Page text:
Autologous free flaps are the standard of care for reconstructions of complex soft tissue defects. However, they are limited by donor-site morbidities like functional muscle loss, nerve injury and scare formation. Moreover, in case of large burn injuries or extensive trauma, donor sites for free flaps are scarce in general. The replacement of free flaps by vascularized tissue engineered constructs is a promising approach to overcome this problem in the future. However, the requirements of early and homogenous perfusion are limiting large volume tissue transfer. A way to solve this dilemma is the in vivo creation of axially vascularized constructs. They can be harvested from healthy areas with minimal donor site morbidity, allowing defect-adapted custom manufacturing and an accessible vascular connection to recipient vessels because of a solid main vascular pedicle. In this study we used a rat model of axial vascularization in vivo. In this approach an autologous vein is grafted between the saphenous artery and vein at the medial thigh, resulting in an arteriovenous (AV) loop. After transferring the AV loop into a subcutaneous teflon chamber, the grafted vein exhibited angio-inductive properties, providing a functional microcirculatory system and secondary cell migration into the surrounding acellular matrix. We further established a standardized wound defect model with exposed scapular bone in rats and pointed out that AV loop based soft tissue free flaps are suitable for free microsurgical transfer and closure of these complex defects. Another aim of the present study was to determine the optimal matrix and the ideal prefabrication duration for a free connective tissue flap based on the AV loop. Comparison of two collagen-based matrices (MatriDerm® and Integra™ DRT) in our model revealed that MatriDerm® results in a higher vessel formation and cell migration than Integra™ DRT after two and four weeks of subcutaneous implantation. This has been associated with an increased maturation of MatriDerm®, which caused the peripheral areas of the constructs to well vascularize and colonize with cells after four weeks, in contrast to Integra™ DRT constructs, whose periphery remains avascular with poor cell migration after the same period of time. Furthermore, a correlation between a stiff, elastic matrix and increased in vivo vascularization, as well as increased cell migration, could be demonstrated. The appearance of quantitatively different dynamics of angiogenesis and maturation processes with the two collagen matrices implies the complexity of the functional interaction between angiogenesis and the extracellular matrix. The fabricated axially vascularized connective tissue flap was successfully transferred to a standardized defect with exposed bone on the rat’s bladebone for the first time. Thereby, in contrast to avascular treatments, sufficient coverage with a quick reconstruction of the wound was achieved after two weeks. The application of growth factors was not required for this process, which is highly beneficial as they are strongly discussed to be carcinogenic. Furthermore, it was possible to dispense with complex in vitro cell cultures, as the natural cell migration across the vessel surface has resulted in an adequate remodeling of the tissue. The particular suitability of MatriDerm® for generating a vascularized connective tissue flap due to its vascularization capabilities and cell recruitment kinetics was shown. The results reveal a simple and reliable approach for the fabrication of artificial, vascularized tissue flaps remote from the injury, tailored to the required size and shape. Thus, the extraction morbidity and limited availability of common autologous flaps could be avoided. Due to the aimed group of patients (burn injuries, polytrauma, critical wound defect, limb salvage etc.) the AV loop technique is of high therapeutic and economical relevance for the DGUV. Transferring the technique into a larger animal model is the next necessary step to enable a human application in the near future.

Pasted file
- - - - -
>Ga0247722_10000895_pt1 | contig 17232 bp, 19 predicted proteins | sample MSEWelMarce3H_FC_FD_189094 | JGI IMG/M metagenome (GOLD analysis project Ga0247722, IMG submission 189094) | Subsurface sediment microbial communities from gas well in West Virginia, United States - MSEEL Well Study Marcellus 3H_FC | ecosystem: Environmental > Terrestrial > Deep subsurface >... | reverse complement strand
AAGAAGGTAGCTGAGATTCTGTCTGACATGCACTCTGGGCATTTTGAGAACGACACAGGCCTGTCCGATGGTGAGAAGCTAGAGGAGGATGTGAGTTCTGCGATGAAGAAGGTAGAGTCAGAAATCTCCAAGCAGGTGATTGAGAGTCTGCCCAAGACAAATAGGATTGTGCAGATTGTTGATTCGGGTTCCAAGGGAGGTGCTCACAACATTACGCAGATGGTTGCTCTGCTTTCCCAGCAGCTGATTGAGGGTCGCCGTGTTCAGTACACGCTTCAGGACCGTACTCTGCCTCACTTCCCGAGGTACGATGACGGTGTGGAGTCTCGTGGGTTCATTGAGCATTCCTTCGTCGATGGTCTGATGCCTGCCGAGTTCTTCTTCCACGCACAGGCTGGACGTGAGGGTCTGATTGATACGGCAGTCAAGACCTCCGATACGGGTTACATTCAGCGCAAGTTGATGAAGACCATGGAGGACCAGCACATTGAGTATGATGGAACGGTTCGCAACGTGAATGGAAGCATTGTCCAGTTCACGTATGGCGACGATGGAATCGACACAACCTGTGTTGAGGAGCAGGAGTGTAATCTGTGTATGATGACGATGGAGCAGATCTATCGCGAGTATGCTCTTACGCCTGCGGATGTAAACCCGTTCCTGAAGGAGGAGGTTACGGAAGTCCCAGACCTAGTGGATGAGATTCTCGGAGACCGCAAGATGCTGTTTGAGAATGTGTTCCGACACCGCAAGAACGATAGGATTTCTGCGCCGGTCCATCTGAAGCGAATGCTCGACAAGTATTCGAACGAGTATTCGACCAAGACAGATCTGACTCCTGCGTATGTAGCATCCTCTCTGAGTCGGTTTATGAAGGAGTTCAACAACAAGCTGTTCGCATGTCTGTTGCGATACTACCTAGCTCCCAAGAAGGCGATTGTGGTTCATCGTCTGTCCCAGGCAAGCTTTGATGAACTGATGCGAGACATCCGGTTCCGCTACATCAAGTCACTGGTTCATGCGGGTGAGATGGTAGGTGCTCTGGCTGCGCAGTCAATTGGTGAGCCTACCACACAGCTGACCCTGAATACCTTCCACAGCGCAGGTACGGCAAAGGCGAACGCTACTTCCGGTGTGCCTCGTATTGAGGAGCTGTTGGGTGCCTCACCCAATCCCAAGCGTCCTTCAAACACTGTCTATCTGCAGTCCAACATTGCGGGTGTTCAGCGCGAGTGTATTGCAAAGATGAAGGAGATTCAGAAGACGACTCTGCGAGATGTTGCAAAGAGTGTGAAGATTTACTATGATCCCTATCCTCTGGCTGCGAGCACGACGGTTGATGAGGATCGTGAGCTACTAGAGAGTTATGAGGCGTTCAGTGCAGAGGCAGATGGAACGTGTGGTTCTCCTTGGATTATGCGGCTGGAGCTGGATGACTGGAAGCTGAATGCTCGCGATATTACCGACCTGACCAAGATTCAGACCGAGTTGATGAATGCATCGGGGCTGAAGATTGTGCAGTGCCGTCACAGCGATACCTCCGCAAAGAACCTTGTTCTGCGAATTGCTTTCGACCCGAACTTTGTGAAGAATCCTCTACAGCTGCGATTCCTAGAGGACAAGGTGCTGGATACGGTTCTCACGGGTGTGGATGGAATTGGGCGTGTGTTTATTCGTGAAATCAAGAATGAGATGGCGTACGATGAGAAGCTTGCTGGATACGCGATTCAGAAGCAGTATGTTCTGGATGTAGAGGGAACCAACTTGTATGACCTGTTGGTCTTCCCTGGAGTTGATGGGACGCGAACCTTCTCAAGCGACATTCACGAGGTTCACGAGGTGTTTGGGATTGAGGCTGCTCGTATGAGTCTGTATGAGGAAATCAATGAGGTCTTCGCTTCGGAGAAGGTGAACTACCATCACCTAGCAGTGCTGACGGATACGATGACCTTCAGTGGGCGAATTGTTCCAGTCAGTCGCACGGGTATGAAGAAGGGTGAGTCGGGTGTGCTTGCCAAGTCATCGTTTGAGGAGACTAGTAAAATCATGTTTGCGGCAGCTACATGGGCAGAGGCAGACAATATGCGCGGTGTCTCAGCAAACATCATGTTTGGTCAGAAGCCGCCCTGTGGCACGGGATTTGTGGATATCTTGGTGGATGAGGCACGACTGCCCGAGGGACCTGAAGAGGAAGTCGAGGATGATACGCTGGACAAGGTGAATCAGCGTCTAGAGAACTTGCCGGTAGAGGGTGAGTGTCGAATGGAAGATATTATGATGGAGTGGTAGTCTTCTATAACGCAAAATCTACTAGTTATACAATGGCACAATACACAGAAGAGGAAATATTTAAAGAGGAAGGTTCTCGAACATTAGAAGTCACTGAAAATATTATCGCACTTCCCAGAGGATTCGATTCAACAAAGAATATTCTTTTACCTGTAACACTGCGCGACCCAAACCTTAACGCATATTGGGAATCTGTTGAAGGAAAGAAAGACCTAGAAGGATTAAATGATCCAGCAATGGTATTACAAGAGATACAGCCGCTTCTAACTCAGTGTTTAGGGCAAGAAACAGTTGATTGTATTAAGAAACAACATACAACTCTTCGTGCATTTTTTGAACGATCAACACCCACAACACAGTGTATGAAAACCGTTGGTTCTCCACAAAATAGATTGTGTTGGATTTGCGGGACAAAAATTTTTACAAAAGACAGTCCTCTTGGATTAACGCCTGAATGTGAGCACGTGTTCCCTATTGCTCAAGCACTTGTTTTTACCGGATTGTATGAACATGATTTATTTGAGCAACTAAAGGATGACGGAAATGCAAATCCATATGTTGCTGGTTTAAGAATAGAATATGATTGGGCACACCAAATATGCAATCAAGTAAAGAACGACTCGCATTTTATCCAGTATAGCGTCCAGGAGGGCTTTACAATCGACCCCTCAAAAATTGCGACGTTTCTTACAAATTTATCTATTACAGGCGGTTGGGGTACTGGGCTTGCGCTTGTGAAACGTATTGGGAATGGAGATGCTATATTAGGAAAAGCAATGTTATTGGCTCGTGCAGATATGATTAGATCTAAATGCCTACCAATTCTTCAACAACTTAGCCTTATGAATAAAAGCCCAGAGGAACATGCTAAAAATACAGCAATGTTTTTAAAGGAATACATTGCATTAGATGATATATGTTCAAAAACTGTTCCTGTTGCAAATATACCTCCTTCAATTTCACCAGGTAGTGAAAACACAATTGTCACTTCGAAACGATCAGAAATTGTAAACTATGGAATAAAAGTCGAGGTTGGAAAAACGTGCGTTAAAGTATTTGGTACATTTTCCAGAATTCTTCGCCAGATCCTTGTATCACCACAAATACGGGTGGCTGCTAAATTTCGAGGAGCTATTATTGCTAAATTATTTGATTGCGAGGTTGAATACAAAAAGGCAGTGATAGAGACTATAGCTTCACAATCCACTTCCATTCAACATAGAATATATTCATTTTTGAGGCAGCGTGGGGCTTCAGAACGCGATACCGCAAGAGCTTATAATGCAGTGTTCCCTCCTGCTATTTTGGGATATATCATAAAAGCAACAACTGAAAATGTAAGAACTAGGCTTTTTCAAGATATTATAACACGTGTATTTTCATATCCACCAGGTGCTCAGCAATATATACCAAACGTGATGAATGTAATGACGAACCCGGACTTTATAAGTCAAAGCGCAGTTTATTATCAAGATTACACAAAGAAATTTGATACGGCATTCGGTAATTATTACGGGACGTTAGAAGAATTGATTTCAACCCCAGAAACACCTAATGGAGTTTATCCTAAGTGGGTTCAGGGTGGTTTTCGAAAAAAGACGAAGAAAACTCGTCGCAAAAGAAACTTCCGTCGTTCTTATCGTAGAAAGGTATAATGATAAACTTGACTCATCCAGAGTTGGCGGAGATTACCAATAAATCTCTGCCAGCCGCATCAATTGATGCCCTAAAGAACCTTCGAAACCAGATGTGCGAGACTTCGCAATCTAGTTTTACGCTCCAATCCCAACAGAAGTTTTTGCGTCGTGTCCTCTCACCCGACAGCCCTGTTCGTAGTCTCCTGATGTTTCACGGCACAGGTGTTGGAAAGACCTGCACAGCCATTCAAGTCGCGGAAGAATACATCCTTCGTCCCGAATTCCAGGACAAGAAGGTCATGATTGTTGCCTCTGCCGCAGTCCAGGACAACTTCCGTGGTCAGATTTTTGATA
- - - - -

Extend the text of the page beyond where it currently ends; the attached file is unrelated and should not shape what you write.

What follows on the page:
-cross sectoral-Type of hazard:
rehabilitationDescription, key words:
microsurgical defect coverage, hemodynamic, vascularization, soft tissue flap